Search results1 – 3 of 3
Purpose – Are members of socially dominant groups aware of the privileges they enjoy? We address this question by applying the notion of hypocognition to social privilege…
Purpose – Are members of socially dominant groups aware of the privileges they enjoy? We address this question by applying the notion of hypocognition to social privilege. Hypocognition is defined as lacking a rich cognitive or linguistic representation (i.e., a schema) of a concept in question. By social privilege, we refer to advantages that members of dominant social groups enjoy because of their group membership. We argue that such group members are hypocognitive of the privilege they enjoy. They have little cognitive representation of it. As a consequence, their social advantage is invisible to them.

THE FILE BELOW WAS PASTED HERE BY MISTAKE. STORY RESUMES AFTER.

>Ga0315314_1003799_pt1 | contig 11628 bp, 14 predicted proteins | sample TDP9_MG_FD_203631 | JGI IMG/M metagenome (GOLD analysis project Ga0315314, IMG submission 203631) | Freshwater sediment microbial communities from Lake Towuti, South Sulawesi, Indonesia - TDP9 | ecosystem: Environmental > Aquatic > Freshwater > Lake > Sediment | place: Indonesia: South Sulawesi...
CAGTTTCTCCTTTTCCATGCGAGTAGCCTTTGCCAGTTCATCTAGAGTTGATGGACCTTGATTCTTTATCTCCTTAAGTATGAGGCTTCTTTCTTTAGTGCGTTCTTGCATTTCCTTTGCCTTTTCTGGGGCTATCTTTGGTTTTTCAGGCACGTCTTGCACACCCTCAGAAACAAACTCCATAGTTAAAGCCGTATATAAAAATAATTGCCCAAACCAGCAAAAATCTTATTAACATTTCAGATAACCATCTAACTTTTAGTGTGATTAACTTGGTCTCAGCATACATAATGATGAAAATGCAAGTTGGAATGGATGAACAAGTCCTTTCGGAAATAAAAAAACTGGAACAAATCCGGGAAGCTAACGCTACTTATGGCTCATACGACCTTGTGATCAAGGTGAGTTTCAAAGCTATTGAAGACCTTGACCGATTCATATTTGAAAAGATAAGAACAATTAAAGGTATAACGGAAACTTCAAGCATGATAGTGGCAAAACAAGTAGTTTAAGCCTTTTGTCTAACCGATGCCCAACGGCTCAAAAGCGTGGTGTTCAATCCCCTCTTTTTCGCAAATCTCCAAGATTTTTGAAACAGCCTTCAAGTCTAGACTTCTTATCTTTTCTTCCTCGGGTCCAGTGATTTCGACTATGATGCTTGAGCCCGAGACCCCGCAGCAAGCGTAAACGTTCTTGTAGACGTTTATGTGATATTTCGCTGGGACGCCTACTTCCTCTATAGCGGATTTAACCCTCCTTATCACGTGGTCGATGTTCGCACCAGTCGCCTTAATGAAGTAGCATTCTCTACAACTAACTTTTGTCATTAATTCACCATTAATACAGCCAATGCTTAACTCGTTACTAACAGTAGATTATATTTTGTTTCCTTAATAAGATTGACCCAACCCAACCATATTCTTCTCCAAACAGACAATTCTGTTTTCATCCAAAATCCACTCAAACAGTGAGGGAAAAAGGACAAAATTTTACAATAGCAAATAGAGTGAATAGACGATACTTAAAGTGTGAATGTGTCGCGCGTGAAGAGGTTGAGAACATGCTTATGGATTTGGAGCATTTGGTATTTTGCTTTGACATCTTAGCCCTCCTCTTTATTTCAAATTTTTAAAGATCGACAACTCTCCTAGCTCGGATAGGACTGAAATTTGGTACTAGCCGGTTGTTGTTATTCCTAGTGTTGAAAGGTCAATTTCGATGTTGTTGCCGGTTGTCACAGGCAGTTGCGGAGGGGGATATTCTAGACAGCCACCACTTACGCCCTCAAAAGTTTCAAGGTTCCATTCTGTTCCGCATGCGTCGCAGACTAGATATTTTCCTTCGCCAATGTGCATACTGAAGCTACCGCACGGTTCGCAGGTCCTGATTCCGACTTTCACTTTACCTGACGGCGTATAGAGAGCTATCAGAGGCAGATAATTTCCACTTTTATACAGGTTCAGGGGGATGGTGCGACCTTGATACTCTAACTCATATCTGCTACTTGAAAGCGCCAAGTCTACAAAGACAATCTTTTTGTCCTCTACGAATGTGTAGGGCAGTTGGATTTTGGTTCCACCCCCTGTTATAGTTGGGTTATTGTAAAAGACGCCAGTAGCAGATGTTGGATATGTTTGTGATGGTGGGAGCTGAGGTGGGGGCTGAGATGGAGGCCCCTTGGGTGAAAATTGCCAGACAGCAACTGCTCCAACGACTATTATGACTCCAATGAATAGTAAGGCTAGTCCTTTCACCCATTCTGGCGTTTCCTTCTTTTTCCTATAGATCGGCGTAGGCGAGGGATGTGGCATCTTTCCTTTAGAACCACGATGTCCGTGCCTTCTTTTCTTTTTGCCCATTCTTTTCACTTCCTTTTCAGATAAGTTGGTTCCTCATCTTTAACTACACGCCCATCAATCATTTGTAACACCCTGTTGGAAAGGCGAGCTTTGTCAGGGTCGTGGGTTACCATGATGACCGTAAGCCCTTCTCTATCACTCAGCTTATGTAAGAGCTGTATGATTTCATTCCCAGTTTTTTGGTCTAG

Approach – We provide a narrative review of recent empirical work demonstrating and explaining this lack of expertise and knowledge in socially dominant groups (e.g., White People, men) about discrimination and disadvantage encountered by other groups (e.g., Black People, Asian Americans, women), relative what members of those other groups know.
Findings – This lack of expertise or knowledge is revealed by classic cognitive psychological measures. Relative to members of other groups, social dominant group members generate fewer examples of discrimination that other groups confront, remember fewer instances after being presented a list of them, and are slower to respond when classifying whether these examples are discriminatory.
Social Implications – These classic measures of cognitive expertise about social privilege predict social attitude differences between social groups, specifically whether people perceive the existence of social privilege as well as believe discrimination still exists in contemporary society. Hypocognition of social privilege also carries implications for informal interventions (e.g., acting “colorblind”) that are popularly discussed.